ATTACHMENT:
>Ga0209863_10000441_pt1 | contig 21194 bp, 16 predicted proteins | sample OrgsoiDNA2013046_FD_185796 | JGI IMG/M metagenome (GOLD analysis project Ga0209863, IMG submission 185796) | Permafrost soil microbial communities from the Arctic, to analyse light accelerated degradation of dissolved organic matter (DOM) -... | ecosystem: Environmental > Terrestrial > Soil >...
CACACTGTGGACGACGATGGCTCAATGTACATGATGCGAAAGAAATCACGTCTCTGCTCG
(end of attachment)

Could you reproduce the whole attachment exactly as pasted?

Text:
>Ga0209863_10000441_pt1 | contig 21194 bp, 16 predicted proteins | sample OrgsoiDNA2013046_FD_185796 | JGI IMG/M metagenome (GOLD analysis project Ga0209863, IMG submission 185796) | Permafrost soil microbial communities from the Arctic, to analyse light accelerated degradation of dissolved organic matter (DOM) -... | ecosystem: Environmental > Terrestrial > Soil >...
CACACTGTGGACGACGATGGCTCAATGTACATGATGCGAAAGAAATCACGTCTCTGCTCG